Acknowledging great translators with Wikipedia pages

As we all know, translators all too often remain in the shadows. For example, although a huge number of people will have delighted in English translations of works by the famous Japanese author Natsume Soseki, very few of those people will be able to recall the name/s of the translator/s who actually wrote the words on the pages they read. The same is, of course, true of books that have been translated into any language: from any language. It’s also true of course that translators who translate novels generally get their name printed somewhere in the book (all be it usually in relatively small print), however, we think that’s just not enough: we think that every truly outstanding translator deserves his or her own Wikipedia page! You may think that your favourite translators already have their own Wikipedia pages but, in many cases, you’d be wrong. Furthermore, as translators ourselves, we think that translators are perfectly positioned to plug this gap in Wikipedia’s knowledge. After all, if WE don’t have the passion, the knowledge and the interest to fill this hole in the world’s knowledge then who does?!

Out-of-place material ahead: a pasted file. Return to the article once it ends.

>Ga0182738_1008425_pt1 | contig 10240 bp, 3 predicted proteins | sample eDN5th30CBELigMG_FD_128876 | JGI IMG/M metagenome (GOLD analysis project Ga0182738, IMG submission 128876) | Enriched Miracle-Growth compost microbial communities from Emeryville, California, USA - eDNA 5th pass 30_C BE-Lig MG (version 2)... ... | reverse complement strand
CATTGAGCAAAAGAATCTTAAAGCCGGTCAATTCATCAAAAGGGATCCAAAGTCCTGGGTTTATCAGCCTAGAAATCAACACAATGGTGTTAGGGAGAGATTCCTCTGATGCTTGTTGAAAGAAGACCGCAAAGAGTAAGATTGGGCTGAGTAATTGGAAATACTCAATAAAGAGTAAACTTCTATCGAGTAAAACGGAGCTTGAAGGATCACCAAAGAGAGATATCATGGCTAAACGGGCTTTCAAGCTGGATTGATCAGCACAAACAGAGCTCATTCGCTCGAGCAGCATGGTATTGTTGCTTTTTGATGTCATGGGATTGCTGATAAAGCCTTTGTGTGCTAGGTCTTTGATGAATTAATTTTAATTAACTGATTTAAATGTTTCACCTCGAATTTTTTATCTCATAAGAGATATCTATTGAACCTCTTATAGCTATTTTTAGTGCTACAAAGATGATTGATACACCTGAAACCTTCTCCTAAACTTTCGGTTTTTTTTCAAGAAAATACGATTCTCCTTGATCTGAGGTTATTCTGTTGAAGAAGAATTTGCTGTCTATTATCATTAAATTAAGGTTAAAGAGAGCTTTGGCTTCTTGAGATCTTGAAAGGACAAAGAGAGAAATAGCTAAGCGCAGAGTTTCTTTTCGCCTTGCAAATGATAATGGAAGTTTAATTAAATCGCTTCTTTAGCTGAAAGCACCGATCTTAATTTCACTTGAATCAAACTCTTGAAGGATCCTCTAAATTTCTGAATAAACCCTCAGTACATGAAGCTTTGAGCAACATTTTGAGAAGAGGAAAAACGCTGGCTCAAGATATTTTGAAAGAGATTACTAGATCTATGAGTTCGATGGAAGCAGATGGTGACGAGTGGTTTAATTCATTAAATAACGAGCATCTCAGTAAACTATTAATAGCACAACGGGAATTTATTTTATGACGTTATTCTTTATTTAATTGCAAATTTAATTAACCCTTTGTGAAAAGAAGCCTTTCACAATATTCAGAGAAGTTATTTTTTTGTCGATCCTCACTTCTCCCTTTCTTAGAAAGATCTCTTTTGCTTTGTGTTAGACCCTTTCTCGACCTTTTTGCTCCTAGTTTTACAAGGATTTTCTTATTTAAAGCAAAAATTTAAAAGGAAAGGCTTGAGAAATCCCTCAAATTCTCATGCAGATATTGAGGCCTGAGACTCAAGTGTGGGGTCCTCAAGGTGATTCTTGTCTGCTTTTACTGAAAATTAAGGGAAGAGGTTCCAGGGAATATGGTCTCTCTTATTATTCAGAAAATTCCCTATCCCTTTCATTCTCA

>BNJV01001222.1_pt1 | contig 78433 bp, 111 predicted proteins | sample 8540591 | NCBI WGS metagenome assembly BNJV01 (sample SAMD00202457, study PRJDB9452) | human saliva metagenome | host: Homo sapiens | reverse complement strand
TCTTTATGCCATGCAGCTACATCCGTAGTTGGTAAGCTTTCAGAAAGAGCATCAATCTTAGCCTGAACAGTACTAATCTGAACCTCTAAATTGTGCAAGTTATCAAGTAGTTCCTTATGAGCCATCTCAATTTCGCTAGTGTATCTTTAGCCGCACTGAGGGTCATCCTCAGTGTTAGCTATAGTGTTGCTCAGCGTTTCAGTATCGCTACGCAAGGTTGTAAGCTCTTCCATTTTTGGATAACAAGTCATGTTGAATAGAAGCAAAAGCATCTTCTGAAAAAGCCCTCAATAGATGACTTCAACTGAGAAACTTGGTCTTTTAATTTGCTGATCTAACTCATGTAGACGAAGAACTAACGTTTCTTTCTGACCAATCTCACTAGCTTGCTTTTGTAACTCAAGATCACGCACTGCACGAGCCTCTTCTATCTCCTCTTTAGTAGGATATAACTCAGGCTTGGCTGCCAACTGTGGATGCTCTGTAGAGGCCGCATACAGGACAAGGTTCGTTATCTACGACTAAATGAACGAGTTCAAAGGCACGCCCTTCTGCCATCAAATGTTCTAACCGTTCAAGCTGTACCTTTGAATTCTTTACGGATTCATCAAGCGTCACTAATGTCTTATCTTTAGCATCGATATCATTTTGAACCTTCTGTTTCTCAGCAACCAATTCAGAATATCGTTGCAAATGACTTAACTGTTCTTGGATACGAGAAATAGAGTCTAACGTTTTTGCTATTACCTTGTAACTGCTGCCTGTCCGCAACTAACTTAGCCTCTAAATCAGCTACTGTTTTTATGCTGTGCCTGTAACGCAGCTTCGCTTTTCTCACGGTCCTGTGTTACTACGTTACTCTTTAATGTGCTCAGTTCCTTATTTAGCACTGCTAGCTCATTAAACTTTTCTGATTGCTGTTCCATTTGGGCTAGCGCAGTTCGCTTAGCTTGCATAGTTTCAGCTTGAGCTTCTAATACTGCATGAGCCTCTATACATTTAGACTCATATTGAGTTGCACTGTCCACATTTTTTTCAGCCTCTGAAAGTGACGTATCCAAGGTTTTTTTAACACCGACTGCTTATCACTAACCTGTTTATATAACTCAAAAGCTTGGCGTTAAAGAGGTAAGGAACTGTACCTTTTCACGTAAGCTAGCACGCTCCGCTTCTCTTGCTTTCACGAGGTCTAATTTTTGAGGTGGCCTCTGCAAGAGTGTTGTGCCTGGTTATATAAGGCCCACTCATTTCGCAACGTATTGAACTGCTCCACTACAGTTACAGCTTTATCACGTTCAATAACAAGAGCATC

Leading by example

Now… …we know what you’re thinking: oh-so-often is this kind of let’s-do-it-type of idea just a bunch of empty words that leads to nothing… well, not this time! This time we mean to lead by example; this time we’ve picked one of our favourite translators, a Mr. Graeme Wilson (who, together with Ai Ito, wrote a truly outstanding translation of I Am a Cat by the aforementioned Natsume Soseki), done a bunch of research and written everything we could find out about him: HERE – thereby filling at least one of these Wikipedia holes and, hopefully, getting the ball rolling.

The rest are up to you!

So grab a great translation off one of your bookshelves, see who translated it (shame on you if you don’t already know), head on over to Wikipedia and do a quick search to see if they’ve already got their own Wikipedia page or not – and, if not, write one!

P.S. Feel free to edit or add to our Wikipedia page (or translate it into another language?!) on Graeme Wilson if you can find out more than we’ve managed to.